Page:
Wikis in plain english

This is a nice little video for explaining to those who do not know or understand what wiki are without using words of more than two syllables. It does not push the theoretical envelope in any way but it is fun to watch all the same.

Capturing workplace knowledge with Drupal

Formally recording what we have learned in the workplace is a worthwhile process that is often forgotten or not undertaken because there is no time or immediate incentive to do so. Web-based technologies such as wikis and blogs have demonstrated that enabling people to quickly publish and publicise their knowledge within their peer group is potentially a very powerful means of undertaking collaborative knowledge capture. This article explores how Drupal, an open-source content management framework can be used to facilitate this process in a community centric manner.

So much to know, so little time

A workplace such as an architecture practice generates a lot of 'on the job' knowledge which at the time can seem obvious or worthless but afterwards can be invaluable. Such knowledge can range from the most appropriate window detail to use in a certain situation, to the most efficient way of modeling that window detail in the office CAD package. Usually these little morsels of knowledge are never formally recorded because it is just more work that typically is not budgeted for, or acknowledged by, management. As a consequence finding an answer to one of the aforementioned questions becomes dependent on your ability to understand the workplace's knowledge topography (i.e. who knows what). But even though it maybe common knowledge in your workplace that Bob has a collection of decent window details or Andrew 'the CAD guy' will help you out, what happens when they are not available, or even worse quit their job to work at the more fashionable architecture practice across town?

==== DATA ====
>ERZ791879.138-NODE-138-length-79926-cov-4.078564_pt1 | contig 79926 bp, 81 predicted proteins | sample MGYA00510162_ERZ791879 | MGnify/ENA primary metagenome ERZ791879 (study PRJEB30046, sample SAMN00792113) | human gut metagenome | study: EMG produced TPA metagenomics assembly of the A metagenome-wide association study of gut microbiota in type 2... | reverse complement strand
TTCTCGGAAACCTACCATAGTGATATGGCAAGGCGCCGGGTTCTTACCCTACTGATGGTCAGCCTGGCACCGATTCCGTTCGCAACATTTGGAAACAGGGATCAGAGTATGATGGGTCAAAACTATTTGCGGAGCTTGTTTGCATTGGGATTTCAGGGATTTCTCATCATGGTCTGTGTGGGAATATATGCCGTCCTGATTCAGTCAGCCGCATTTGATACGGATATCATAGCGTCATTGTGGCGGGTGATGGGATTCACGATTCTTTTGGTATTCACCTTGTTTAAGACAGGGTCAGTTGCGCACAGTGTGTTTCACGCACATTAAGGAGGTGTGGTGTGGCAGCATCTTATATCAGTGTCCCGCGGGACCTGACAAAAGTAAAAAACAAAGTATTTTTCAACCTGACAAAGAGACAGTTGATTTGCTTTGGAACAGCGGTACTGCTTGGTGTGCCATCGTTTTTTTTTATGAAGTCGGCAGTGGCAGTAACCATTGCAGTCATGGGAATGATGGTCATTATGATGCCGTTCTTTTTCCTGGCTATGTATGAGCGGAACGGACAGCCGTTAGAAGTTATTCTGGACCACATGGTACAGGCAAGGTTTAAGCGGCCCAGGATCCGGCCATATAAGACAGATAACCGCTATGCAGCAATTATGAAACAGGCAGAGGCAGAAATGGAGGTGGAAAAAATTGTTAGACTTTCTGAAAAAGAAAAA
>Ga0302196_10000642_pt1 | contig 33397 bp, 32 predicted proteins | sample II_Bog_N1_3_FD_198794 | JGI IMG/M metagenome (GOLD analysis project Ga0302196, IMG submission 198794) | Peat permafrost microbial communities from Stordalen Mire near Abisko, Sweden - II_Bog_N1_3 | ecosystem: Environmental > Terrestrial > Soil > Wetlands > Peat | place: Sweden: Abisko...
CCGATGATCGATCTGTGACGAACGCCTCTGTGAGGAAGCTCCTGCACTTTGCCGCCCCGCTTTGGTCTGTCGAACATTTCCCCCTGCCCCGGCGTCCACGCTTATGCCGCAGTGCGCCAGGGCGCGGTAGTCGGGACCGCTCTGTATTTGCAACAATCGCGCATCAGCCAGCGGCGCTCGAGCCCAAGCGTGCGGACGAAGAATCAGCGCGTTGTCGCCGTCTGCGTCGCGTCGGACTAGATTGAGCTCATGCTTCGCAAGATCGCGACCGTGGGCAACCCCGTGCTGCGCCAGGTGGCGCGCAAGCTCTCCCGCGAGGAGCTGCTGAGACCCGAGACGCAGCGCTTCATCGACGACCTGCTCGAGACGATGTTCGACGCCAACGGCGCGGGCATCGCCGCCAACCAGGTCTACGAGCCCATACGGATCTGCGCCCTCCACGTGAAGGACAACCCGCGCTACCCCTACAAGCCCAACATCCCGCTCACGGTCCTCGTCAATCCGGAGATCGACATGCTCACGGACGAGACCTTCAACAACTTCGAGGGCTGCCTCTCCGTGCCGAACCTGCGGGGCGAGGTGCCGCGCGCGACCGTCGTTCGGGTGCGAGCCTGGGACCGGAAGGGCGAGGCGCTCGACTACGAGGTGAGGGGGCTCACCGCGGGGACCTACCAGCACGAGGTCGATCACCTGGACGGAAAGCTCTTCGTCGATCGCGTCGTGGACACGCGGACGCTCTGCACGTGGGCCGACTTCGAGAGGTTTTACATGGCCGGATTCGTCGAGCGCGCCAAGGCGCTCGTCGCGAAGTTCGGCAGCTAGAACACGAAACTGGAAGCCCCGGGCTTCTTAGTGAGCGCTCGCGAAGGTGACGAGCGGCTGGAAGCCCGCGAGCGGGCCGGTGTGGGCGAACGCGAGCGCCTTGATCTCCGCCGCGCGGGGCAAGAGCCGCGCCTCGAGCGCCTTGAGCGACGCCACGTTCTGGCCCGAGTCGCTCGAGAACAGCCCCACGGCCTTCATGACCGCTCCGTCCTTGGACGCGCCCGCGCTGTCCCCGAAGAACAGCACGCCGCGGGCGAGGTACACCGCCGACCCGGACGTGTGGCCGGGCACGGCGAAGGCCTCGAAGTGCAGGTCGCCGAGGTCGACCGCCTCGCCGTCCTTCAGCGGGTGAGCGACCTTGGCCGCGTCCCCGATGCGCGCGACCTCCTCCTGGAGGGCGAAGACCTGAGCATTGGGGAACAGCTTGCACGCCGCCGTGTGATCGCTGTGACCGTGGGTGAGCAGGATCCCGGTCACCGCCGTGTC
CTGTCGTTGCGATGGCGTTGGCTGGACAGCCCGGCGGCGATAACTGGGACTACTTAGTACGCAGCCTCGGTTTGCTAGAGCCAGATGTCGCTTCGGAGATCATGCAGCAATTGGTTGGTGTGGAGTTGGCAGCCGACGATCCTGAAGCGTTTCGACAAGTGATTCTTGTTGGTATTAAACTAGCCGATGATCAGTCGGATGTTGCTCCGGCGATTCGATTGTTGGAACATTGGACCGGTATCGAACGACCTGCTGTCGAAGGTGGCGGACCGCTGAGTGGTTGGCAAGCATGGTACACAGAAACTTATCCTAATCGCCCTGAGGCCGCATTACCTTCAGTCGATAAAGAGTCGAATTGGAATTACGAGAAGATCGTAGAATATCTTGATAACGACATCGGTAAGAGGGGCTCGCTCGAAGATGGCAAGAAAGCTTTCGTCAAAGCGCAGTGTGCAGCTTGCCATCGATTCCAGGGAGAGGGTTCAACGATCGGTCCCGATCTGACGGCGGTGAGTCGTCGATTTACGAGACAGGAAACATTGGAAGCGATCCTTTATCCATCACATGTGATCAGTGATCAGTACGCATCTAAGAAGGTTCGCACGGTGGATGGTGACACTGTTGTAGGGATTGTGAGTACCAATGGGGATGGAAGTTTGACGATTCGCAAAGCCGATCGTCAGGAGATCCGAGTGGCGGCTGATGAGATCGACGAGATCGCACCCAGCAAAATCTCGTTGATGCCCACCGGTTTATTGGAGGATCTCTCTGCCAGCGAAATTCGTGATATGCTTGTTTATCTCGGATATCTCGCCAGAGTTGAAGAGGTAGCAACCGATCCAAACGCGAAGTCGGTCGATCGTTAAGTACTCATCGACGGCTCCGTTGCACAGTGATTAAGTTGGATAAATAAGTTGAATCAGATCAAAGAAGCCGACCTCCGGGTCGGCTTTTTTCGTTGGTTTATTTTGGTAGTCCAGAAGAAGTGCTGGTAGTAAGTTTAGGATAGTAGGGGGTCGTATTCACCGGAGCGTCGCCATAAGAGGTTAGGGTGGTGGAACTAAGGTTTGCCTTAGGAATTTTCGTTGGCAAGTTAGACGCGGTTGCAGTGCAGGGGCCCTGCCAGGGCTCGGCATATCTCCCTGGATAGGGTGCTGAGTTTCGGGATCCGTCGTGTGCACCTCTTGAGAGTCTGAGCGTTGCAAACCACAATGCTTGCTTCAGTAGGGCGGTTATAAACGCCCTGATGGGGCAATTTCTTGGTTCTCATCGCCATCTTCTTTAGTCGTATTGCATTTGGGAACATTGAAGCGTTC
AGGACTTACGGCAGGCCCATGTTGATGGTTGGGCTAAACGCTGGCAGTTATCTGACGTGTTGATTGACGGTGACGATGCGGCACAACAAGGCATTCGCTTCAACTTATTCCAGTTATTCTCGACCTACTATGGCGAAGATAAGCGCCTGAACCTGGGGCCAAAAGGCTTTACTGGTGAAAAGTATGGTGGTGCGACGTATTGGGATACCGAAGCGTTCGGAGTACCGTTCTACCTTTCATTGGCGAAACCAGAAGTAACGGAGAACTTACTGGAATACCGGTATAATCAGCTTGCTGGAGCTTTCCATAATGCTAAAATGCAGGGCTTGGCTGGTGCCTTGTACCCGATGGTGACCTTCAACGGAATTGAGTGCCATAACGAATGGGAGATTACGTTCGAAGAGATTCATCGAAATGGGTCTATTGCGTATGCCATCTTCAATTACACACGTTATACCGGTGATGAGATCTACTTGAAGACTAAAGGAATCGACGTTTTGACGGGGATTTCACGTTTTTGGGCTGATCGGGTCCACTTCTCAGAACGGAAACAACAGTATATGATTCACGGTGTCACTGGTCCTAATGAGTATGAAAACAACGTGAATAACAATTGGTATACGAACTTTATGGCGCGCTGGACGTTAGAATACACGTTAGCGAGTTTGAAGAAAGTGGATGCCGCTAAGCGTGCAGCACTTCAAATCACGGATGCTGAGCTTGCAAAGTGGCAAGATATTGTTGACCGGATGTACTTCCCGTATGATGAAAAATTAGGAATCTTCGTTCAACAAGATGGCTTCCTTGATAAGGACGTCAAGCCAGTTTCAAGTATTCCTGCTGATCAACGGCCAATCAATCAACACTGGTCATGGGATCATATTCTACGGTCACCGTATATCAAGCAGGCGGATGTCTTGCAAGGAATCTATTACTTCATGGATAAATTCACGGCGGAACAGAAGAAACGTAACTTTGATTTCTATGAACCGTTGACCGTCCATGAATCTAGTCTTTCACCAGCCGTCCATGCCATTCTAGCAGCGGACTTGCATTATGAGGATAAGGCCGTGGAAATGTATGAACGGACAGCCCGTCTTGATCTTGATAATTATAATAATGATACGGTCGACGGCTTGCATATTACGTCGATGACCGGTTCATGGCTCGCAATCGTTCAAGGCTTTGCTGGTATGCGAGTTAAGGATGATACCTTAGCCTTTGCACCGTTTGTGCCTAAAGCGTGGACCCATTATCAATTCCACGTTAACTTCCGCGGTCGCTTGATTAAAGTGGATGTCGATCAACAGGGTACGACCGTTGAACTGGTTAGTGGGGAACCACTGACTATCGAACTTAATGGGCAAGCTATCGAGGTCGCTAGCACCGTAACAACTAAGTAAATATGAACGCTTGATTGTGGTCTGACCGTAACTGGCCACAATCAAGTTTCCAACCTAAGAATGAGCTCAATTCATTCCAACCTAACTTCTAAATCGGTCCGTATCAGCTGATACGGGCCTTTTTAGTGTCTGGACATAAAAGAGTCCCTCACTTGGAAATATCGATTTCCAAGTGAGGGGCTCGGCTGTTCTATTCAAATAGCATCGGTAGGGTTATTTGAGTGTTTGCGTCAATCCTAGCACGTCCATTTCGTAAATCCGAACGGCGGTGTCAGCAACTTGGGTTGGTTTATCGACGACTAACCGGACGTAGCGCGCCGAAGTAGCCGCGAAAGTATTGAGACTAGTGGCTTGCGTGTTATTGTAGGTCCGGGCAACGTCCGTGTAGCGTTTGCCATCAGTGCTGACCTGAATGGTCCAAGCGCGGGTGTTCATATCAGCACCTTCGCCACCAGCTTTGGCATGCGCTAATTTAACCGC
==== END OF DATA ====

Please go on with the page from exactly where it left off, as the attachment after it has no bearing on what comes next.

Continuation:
DokuWiki - My favourite Wiki tool

Whilst Wiki markup language can be a little intimidating for the novice user it is hard to argue with the overall success of the Wiki concept especially when you take a look at sites like Wikipedia. I have tried a number of Wiki tools but DocuWiki is my favourite for a number of reasons.

Firstly it just seems to work with very little hassle, mainly because it is written in PHP and does not rely on any back-end database, preferring instead to save all data to files on the disk. I also like it because it gets up and running without any major configuration process, if you have the correct PHP extensions loaded and file permissions set it will just work with almost no questions asked. To top it all off if the extensive built in functionality does not meet your needs it can be easily extended through the use of plug-ins as this article illustrates.

On Wrap-ups

A Mash-up in the Web sense is when you grab a bunch of disparate API’s, say Google Maps and live crime statistics and come out with something whose sum is greater than that of its parts (in this example A Wrap-up is my term for the grouping of hyperlinks and tags with a supporting wiki-based summary of the ideas, issues and decisions reached within the identified dataset. In both cases the outcome is of more inherit value than its component pieces. Yet without the individual value of the compontents the end result lacks credibility or interactivity, making the concept as a whole less appealing or conclusive.

As I said in my last post a major issue we were facing in the Reasonate testing was quickly gaining an global overview of a project or individual’s progress without having to read and understand numerous scrapbook-like blog postings. Just to complicate matters these posts are often related to, but not explicit in their overall meaning or relationship to the design’s end goals. Or how I put it more pragmatically last time round:


WikiCalc is a new piece of online software from Dan Bricklin that is attempting to bring the venerable spreadsheet to the Web. NewsForge is running a review of the initial alpha release and it seems pretty good. Recently he was interviewed on the Gillmor Gang about this software and his ideas around it. It is a fairly nice idea now that we live in an Internet full of Ajax and rich interaction. My initial feeling was that he was angling for a Google/Microsoft/Yahoo buyout but surprisingly he has put the source code online for others to download. This is a good thing from a free software perspective and hopefully with the support of others there will soon be a viable (and hopefully embeddable) spreadsheet application for the Web.